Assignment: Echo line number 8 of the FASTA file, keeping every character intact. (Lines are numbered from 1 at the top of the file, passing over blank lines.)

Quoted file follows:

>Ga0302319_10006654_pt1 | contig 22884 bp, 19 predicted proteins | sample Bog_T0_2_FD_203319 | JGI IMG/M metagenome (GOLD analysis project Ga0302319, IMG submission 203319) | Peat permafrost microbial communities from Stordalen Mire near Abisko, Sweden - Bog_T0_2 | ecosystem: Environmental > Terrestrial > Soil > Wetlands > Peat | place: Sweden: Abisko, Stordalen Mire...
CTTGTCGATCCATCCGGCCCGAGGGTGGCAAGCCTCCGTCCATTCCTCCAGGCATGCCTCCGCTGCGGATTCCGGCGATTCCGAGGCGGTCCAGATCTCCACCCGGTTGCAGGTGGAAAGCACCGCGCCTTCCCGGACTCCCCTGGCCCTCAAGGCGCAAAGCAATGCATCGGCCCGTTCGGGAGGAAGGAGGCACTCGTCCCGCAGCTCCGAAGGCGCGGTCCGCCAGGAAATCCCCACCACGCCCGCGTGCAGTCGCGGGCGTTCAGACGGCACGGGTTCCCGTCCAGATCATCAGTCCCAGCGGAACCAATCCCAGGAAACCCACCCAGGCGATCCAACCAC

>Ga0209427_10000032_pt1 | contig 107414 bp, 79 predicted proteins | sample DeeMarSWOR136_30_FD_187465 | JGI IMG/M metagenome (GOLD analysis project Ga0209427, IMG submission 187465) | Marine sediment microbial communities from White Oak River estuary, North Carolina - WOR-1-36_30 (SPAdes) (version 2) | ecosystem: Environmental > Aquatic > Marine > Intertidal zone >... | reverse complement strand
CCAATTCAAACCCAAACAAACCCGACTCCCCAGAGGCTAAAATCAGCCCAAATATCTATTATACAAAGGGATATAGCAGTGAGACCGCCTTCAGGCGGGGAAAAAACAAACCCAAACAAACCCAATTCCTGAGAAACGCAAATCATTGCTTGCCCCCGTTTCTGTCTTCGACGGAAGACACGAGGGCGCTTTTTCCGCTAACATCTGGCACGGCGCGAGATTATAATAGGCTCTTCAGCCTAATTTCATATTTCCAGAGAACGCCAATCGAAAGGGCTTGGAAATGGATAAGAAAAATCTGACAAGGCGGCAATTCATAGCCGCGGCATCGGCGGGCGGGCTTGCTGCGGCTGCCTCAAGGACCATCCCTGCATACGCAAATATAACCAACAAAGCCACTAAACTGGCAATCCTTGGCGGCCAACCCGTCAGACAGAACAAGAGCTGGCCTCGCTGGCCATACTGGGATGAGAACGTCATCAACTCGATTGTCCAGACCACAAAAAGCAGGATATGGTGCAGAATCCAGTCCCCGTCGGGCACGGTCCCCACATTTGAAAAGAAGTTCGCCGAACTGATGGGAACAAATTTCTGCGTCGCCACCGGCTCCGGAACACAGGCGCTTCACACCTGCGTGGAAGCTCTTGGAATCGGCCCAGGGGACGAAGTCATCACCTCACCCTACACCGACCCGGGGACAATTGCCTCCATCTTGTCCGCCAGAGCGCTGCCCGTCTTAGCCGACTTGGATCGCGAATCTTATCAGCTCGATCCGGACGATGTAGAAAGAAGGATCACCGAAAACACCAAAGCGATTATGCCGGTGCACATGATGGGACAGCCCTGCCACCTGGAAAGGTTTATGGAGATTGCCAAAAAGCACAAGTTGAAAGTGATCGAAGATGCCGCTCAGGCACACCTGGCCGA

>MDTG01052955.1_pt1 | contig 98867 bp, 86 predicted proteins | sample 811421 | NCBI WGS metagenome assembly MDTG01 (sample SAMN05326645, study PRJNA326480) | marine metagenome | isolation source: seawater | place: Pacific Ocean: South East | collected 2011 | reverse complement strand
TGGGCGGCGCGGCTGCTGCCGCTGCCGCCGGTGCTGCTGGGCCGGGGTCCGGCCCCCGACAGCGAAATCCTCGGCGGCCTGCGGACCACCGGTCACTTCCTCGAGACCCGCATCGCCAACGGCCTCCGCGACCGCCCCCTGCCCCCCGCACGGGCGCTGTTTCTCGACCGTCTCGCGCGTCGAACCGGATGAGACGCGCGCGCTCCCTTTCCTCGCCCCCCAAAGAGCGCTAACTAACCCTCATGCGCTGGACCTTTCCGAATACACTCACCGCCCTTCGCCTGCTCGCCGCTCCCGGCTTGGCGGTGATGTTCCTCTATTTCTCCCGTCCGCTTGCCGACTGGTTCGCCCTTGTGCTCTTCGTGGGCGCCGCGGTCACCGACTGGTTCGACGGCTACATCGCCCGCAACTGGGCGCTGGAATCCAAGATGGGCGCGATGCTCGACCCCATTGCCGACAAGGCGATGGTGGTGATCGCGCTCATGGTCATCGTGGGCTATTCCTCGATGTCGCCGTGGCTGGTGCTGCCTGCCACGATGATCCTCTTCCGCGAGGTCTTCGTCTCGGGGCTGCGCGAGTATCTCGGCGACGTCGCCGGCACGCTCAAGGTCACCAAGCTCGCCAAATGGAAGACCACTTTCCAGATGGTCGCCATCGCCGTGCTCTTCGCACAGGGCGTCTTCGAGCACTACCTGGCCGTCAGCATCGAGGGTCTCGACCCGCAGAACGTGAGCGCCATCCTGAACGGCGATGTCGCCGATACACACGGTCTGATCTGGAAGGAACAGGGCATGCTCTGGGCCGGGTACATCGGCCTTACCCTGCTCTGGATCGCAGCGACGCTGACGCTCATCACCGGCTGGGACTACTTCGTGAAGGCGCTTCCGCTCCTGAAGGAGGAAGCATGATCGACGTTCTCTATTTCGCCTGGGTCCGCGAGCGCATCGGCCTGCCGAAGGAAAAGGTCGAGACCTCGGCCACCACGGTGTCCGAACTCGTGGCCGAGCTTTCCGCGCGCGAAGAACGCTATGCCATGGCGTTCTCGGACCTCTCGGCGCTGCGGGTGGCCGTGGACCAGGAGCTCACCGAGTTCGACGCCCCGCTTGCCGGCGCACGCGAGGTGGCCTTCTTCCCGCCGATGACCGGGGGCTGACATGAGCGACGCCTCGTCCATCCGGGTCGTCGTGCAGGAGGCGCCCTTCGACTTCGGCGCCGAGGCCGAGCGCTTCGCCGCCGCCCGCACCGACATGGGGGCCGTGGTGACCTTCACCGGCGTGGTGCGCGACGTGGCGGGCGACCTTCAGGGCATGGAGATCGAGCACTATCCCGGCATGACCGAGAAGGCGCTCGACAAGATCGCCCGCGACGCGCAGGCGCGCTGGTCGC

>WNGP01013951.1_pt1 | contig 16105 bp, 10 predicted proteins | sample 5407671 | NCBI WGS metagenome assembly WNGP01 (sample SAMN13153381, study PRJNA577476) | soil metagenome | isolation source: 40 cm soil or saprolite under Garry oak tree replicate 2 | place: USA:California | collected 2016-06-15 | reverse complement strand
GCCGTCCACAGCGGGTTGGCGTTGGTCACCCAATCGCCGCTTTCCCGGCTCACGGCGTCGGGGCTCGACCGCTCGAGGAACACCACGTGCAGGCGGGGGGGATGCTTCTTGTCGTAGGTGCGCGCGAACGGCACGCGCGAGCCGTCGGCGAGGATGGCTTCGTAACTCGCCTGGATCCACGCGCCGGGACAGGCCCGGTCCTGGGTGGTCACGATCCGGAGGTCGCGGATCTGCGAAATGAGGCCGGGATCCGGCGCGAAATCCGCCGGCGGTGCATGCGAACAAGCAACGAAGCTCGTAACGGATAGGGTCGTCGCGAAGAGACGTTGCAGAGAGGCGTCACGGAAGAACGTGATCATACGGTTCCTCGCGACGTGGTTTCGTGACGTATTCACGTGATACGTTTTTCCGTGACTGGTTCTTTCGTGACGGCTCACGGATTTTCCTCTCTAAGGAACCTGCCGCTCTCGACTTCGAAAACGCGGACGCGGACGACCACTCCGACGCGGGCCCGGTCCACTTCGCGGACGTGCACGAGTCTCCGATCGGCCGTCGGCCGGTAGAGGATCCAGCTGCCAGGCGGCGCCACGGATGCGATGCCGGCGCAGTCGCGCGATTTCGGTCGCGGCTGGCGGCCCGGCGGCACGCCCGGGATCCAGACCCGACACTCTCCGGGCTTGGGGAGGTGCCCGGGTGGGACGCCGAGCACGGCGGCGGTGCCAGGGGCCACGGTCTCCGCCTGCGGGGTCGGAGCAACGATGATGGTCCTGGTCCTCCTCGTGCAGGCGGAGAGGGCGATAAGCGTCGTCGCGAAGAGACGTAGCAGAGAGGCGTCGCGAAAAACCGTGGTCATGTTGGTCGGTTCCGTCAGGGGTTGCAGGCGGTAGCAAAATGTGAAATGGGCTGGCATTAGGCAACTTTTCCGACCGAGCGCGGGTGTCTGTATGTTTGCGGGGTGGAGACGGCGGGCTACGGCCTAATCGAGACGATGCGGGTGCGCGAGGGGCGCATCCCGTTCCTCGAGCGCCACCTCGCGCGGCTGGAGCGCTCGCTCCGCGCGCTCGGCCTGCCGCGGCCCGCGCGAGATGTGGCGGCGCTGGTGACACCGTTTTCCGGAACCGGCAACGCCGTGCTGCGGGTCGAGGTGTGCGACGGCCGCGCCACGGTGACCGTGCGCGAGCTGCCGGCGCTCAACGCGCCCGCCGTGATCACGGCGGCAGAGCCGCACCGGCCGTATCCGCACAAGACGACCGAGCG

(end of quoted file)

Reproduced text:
GCCGTCCACAGCGGGTTGGCGTTGGTCACCCAATCGCCGCTTTCCCGGCTCACGGCGTCGGGGCTCGACCGCTCGAGGAACACCACGTGCAGGCGGGGGGGATGCTTCTTGTCGTAGGTGCGCGCGAACGGCACGCGCGAGCCGTCGGCGAGGATGGCTTCGTAACTCGCCTGGATCCACGCGCCGGGACAGGCCCGGTCCTGGGTGGTCACGATCCGGAGGTCGCGGATCTGCGAAATGAGGCCGGGATCCGGCGCGAAATCCGCCGGCGGTGCATGCGAACAAGCAACGAAGCTCGTAACGGATAGGGTCGTCGCGAAGAGACGTTGCAGAGAGGCGTCACGGAAGAACGTGATCATACGGTTCCTCGCGACGTGGTTTCGTGACGTATTCACGTGATACGTTTTTCCGTGACTGGTTCTTTCGTGACGGCTCACGGATTTTCCTCTCTAAGGAACCTGCCGCTCTCGACTTCGAAAACGCGGACGCGGACGACCACTCCGACGCGGGCCCGGTCCACTTCGCGGACGTGCACGAGTCTCCGATCGGCCGTCGGCCGGTAGAGGATCCAGCTGCCAGGCGGCGCCACGGATGCGATGCCGGCGCAGTCGCGCGATTTCGGTCGCGGCTGGCGGCCCGGCGGCACGCCCGGGATCCAGACCCGACACTCTCCGGGCTTGGGGAGGTGCCCGGGTGGGACGCCGAGCACGGCGGCGGTGCCAGGGGCCACGGTCTCCGCCTGCGGGGTCGGAGCAACGATGATGGTCCTGGTCCTCCTCGTGCAGGCGGAGAGGGCGATAAGCGTCGTCGCGAAGAGACGTAGCAGAGAGGCGTCGCGAAAAACCGTGGTCATGTTGGTCGGTTCCGTCAGGGGTTGCAGGCGGTAGCAAAATGTGAAATGGGCTGGCATTAGGCAACTTTTCCGACCGAGCGCGGGTGTCTGTATGTTTGCGGGGTGGAGACGGCGGGCTACGGCCTAATCGAGACGATGCGGGTGCGCGAGGGGCGCATCCCGTTCCTCGAGCGCCACCTCGCGCGGCTGGAGCGCTCGCTCCGCGCGCTCGGCCTGCCGCGGCCCGCGCGAGATGTGGCGGCGCTGGTGACACCGTTTTCCGGAACCGGCAACGCCGTGCTGCGGGTCGAGGTGTGCGACGGCCGCGCCACGGTGACCGTGCGCGAGCTGCCGGCGCTCAACGCGCCCGCCGTGATCACGGCGGCAGAGCCGCACCGGCCGTATCCGCACAAGACGACCGAGCG